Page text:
Wednesday, April 23, 2014
Joan Lowy / The Associated Press
(Continued from page 1)
The National Safety Council report
NHTSA has acknowledged weaknesses in its distracted driving data and says it's been working with states and police to strengthen reporting of accidents involving distracted driving. So far, 35 states have told the Governors Highway Safety Association, which represents state highway safety agencies, that they have adopted model accident reporting forms that include a box for officers to check whether cellphone use was involved.
Reluctance to admit the behavior, lack of witnesses, and in some cases the death of the driver all make it hard to collect full information, the agency says. "That's why we're working with states and law-enforcement agencies to add more precise categories to police reports," NHTSA Administrator David Strickland said in a statement.
Kelsey Raffaele's mother, Bonnie, began lobbying the Michigan state legislature for tougher restrictions on cellphone use by novice drivers a year after her daughter's death in January 2010. She said some legislators told her the problem wasn't that big, pointing to the federal data.
"Every time I testified I would tell them Kelsey's crash was not reported as cellphone use, and she's just one of thousands of other crashes that are not on the books ... as being cell-phone (related)," said Raffaele, of Sault Ste. Marie. "I would tell them, 'The statistics are much higher than you think they are.' "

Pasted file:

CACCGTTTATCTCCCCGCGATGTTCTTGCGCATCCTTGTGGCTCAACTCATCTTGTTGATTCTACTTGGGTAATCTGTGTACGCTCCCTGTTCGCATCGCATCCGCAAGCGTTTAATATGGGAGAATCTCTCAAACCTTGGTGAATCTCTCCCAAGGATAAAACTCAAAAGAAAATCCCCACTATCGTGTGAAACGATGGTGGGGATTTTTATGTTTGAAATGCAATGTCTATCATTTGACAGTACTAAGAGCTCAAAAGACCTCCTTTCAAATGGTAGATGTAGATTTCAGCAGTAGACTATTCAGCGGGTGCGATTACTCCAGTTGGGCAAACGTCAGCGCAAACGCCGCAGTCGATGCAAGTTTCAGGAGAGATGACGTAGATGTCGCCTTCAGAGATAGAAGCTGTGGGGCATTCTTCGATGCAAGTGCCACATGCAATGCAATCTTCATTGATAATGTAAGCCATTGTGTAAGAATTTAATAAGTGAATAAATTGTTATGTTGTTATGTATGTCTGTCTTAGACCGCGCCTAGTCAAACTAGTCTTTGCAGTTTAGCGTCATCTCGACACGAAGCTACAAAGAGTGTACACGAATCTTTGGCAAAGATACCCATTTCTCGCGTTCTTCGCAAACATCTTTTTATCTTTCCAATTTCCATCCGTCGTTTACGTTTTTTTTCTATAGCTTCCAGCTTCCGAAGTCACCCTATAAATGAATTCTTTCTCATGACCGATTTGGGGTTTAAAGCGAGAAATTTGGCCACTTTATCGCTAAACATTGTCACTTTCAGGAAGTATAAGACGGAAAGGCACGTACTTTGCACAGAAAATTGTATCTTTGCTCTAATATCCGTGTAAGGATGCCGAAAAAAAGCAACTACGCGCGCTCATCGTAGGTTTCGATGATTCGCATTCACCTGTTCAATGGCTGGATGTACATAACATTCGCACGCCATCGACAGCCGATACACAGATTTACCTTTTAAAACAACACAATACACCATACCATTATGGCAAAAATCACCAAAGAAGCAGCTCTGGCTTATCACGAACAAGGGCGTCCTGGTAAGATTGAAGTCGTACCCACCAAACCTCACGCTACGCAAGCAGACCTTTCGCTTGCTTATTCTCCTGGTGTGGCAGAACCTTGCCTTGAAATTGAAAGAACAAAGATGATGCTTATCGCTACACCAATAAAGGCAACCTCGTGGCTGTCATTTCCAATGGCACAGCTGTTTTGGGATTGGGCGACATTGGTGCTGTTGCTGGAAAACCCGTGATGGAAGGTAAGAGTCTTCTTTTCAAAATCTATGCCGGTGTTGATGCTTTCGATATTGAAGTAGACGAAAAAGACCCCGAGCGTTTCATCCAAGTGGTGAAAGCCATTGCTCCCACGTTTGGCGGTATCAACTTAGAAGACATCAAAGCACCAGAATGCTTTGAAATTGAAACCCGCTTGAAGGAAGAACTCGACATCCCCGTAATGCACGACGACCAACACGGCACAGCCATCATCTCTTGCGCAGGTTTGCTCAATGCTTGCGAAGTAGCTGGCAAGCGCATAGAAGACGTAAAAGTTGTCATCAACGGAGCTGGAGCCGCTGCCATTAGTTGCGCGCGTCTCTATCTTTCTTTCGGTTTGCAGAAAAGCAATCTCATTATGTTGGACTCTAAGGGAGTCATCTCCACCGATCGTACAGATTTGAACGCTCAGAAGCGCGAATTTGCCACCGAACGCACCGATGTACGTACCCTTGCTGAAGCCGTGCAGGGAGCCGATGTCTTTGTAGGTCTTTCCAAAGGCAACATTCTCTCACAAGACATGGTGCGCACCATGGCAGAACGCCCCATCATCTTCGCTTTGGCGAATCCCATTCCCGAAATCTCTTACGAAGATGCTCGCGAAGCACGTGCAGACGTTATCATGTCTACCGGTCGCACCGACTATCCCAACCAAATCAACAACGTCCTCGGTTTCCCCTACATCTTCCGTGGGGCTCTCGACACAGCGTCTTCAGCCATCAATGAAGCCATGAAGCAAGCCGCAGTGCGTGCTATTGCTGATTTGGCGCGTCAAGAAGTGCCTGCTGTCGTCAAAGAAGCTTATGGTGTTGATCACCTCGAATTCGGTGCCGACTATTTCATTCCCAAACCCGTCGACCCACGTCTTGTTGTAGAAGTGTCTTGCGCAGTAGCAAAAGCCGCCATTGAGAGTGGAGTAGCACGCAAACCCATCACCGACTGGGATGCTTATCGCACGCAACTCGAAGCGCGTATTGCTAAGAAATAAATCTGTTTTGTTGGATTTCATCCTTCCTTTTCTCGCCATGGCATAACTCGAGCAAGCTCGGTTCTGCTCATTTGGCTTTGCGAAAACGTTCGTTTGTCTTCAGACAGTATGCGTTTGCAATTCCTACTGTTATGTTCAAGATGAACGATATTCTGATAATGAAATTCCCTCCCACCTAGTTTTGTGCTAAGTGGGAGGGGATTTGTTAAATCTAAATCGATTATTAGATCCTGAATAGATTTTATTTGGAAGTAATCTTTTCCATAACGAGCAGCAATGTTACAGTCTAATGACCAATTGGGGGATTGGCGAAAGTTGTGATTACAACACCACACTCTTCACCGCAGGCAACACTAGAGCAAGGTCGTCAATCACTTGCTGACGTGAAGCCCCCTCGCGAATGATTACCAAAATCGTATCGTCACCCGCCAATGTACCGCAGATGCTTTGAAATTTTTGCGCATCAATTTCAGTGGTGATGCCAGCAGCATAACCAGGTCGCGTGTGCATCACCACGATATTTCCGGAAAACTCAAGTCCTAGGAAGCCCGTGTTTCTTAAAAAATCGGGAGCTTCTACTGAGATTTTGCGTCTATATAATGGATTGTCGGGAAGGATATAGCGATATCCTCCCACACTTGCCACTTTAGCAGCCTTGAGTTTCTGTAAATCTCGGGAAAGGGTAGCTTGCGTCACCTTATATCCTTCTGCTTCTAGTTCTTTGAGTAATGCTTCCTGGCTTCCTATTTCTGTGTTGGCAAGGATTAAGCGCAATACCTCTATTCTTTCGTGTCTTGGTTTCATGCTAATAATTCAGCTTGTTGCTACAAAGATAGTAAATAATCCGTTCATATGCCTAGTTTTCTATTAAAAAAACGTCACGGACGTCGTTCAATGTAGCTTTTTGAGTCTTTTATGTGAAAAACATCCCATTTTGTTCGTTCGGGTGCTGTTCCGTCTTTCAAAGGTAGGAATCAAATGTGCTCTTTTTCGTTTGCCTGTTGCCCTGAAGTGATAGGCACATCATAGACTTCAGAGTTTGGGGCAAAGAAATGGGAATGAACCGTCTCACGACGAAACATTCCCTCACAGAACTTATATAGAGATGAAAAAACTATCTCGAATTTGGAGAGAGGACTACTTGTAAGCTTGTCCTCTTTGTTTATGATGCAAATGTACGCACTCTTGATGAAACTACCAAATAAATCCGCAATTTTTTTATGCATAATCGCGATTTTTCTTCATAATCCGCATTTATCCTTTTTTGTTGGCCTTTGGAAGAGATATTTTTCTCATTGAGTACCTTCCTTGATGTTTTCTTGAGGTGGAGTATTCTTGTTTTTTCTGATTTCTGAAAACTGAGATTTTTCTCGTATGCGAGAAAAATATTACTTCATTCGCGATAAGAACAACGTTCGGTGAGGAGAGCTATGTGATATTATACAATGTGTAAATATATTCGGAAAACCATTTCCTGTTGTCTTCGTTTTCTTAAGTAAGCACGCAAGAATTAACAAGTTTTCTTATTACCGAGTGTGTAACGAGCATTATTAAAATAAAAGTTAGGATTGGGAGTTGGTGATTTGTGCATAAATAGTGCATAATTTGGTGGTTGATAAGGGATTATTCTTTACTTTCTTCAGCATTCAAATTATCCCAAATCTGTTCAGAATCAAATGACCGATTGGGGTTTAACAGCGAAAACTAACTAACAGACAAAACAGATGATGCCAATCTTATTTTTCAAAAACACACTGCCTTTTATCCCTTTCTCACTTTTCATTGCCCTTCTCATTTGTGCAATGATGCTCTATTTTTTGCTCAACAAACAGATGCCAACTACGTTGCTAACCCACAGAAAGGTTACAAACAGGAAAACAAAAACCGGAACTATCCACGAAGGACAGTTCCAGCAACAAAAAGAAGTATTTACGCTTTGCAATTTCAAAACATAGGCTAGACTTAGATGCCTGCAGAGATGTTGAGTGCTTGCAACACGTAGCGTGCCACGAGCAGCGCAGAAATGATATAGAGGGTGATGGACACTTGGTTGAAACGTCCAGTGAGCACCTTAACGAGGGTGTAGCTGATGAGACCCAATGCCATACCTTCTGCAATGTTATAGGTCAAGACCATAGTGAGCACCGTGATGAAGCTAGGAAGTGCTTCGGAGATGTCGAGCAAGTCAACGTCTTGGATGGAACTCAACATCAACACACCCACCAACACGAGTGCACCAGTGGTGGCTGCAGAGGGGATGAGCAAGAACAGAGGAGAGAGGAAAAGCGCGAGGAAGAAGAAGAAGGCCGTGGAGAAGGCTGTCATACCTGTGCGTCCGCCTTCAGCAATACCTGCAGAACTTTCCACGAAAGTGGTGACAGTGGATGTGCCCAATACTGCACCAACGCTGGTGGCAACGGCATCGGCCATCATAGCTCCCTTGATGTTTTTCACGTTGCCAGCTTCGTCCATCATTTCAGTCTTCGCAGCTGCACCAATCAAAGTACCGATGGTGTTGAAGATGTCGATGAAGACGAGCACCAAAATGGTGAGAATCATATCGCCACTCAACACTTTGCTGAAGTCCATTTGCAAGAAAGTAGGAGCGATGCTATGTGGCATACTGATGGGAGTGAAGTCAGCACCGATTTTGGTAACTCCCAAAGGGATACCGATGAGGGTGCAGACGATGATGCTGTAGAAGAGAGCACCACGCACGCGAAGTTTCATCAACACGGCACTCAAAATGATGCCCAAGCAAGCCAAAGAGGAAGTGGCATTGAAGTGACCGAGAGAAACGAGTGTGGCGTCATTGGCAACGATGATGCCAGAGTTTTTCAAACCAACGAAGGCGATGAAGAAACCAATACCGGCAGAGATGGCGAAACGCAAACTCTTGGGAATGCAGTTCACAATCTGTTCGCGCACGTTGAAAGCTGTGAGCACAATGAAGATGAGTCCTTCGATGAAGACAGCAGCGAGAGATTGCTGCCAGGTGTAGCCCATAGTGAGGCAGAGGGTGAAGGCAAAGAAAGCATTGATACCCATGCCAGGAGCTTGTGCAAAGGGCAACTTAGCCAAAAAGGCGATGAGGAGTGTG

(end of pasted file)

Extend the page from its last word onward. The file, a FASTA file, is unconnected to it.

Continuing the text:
Raffaele eventually won the changes she sought.
State laws are a patchwork. Ten states and the District of Columbia require hands-free phones if a driver is going to make calls. No state bans all cellphone use for all drivers, but 36 states and D.C. ban all cellphone use by novice drivers. Currently, 39 states and D.C. ban text messaging for all drivers. An additional 6 states prohibit text messaging by novice drivers.
The National Transportation Safety Board, which investigates accidents, has urged states to ban all drivers from texting, emailing or chatting on a cellphone behind the wheel except in emergencies, saying the practices are simply too dangerous to be allowed.
It may not be possible to ever get complete reporting of cellphone involvement as long as reliance on driver admission is a factor, the safety council said.
Instead, the council is urging NHTSA to study whether it's feasible to develop a way to estimate cellphone-distracted crashes. The government already makes national estimates on drunken-driving accidents where data are lacking.